At first, it was geography: access to resources such as timber or proximity to waters to trade. Then it was density: the concentration of people becoming supply and demand for production and consumption. Later, the existence of non-extractive institutions. More recently, the capacity to innovate and generate knowledge. The reasons for the prosperity of places are manifold, and their relative importance has changed over the decades.
An often-mentioned trigger for prosperity has been the provision of large-scale infrastructure. Societies need transportation systems to move apples from field to table and sewage and running water systems to guarantee public health. But the relationship between infrastructure building and prosperity is not one-to-one. When certain levels of road, port facilities or rail line endowment are reached, their positive effects on development begin to wane.
The OECD report on The Competitiveness of Global Port-Cities highlights that “ports and cities are historically linked, but the correlation between port growth and urban growth has become weaker over time. The economic benefits are often transferred to other regions, while the negative impacts are localized in the port cities”. The same happens with other major infrastructures, such as high-speed train lines or highways.
Nowadays, many places with good infrastructures, reputable institutions and highly educated citizens cannot generate and distribute enough prosperity and have worrying rates of poverty and inequality. Today, the recipe for prosperity is more complex than ever.
Construction is responsible for 38% of energy-related greenhouse emissions. Building sustainably is still not possible. All construction processes are polluting. They are even more so if taking into account the embodied carbon and the ecological footprint caused by producing the materials: primary extraction, the production of processed, transportation and, eventually, recycling.
I have publicly advocated for a ten-year moratorium on the construction of large infrastructure that cannot guarantee strict sustainability. This is the alternative to a track record of Spanish policies, which have had destructive distributive effects, concentrating power and money, being both extractive of common and natural resources and radial and centripetal.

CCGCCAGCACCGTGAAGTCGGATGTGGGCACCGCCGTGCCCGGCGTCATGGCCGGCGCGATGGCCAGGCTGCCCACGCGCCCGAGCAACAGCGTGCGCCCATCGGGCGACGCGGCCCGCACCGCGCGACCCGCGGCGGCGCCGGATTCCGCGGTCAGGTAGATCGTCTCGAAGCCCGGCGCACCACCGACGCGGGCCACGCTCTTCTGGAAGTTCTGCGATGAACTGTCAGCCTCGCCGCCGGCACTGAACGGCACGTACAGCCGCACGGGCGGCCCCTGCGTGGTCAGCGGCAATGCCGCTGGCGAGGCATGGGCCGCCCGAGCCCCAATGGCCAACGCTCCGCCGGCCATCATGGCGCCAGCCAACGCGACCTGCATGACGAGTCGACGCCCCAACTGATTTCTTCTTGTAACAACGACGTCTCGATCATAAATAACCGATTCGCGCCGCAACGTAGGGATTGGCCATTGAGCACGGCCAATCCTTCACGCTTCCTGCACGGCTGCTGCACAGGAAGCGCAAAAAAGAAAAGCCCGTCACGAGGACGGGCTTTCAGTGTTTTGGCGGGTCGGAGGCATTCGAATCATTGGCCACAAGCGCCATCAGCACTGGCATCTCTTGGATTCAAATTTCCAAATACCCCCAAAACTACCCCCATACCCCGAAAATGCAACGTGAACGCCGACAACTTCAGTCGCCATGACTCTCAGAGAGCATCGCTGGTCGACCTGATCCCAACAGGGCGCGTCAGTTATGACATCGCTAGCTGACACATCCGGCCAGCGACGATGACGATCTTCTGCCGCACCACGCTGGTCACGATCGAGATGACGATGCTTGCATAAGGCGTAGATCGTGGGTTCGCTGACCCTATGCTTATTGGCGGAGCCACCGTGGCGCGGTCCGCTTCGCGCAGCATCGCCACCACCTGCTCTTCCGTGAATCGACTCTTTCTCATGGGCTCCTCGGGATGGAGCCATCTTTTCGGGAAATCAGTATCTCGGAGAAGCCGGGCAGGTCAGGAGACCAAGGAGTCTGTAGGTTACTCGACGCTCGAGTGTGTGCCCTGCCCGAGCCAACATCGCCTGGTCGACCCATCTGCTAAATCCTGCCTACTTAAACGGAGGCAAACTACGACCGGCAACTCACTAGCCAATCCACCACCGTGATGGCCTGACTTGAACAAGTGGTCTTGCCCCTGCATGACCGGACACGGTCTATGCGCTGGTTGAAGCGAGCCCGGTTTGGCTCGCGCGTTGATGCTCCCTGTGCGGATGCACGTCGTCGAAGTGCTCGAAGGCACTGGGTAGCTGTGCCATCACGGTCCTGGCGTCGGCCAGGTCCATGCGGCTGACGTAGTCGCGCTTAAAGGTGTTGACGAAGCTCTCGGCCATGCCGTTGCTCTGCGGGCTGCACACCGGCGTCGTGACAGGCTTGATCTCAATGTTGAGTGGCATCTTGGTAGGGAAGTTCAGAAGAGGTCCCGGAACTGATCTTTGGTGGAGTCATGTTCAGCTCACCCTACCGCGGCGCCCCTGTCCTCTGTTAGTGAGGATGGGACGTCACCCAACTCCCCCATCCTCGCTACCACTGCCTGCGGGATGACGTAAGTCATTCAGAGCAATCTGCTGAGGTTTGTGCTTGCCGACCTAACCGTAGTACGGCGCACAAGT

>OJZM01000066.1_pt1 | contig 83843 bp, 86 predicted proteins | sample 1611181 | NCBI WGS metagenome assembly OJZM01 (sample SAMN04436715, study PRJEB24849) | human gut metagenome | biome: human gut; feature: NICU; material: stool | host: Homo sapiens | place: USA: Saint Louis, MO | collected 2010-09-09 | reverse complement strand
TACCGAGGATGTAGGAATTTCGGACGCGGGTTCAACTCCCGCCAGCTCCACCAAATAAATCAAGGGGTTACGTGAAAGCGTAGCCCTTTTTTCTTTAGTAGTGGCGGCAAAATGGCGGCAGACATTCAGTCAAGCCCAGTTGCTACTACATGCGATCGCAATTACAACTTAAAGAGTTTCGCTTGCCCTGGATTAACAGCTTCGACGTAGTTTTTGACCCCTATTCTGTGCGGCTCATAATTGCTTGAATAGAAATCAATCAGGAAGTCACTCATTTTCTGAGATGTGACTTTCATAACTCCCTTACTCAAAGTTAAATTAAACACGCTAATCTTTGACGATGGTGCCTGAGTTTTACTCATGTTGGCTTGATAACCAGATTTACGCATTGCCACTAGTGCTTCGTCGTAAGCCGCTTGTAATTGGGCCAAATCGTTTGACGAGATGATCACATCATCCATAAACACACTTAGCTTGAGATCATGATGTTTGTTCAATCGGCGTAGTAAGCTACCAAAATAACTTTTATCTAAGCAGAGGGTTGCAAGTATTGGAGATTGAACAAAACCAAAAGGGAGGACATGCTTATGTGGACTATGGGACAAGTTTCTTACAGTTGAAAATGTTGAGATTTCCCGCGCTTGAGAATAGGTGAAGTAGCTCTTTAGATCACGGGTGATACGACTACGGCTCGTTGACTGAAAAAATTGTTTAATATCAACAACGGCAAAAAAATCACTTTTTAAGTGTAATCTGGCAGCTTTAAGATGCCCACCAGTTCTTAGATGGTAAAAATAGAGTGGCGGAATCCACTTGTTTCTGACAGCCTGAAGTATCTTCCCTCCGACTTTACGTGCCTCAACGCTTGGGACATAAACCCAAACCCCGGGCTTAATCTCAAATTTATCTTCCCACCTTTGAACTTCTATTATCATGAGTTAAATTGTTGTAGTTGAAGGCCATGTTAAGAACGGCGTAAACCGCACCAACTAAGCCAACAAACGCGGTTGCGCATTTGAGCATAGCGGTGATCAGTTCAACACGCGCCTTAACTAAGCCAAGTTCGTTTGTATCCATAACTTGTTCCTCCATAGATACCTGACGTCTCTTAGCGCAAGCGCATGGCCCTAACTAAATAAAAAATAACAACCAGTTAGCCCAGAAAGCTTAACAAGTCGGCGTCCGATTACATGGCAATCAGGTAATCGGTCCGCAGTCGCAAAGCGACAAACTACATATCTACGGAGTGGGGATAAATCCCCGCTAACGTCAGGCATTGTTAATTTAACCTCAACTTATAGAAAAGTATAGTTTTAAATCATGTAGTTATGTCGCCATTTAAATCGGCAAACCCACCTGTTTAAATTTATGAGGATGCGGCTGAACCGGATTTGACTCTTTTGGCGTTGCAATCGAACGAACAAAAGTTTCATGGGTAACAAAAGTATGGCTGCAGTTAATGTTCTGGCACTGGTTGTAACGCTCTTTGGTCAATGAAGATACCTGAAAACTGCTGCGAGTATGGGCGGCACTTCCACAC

On this basis, I propose criteria that can help to guide infrastructure policy – transport, energy, telecommunications- in the future. For Europe, which has plenty of infrastructure, the objective is to generate and distribute prosperity while drastically reducing polluting emissions. To reach that, policies should follow these criteria.
Consider the do-nothing alternative. It is quite simple. If in doubt, do not do it. If we cannot anticipate with minimum certainty the future evolution of demand or the environmental damage that will be caused: do not build. I am witnessing a paradigmatic example of that, seeing the unnecessary proposed expansion of the commercial port in Valencia, my hometown. Faced with doubts about the evolution of global markets or the oligopoly of shipping companies, it is better not to gamble but to use what we already have. Moreover, in a recent research project, we show that the existing harbour infrastructure in the Spanish Mediterranean, if well coordinated, allows managing all future traffic the local economy needs.
Local decision-making. No infrastructure should be imposed top-down against the will of local social and environmental groups. The argument is equally valid for wind farms facing opposition from rural inhabitants, similar to expanding airports without the approval of affected communities.
Compensation. Benefits from infrastructure must compensate for its negative impacts. Either by directly improving the site, increasing public and green space or with sufficient direct transfers to the affected communities.
Proper calculation of costs and benefits. The above is directly linked to the need for a more accurate calculation of infrastructure construction costs, including maintenance, updating and possible reversion. Benefits should be calculated by making explicit their distributive effects. It is clear that building a luxury marina has not the same distributive impact as building a fishing port.
Reversibility. Finally, despite all the above, the future will bring economic and social changes that may trigger sudden obsolescence. Infrastructures must be designed from the outset to be reversible.
We must overcome the perspective that more infrastructure is always better than less. Stop justification through the economic impact of construction and always incorporate environmental and social dimensions in the decision-making process.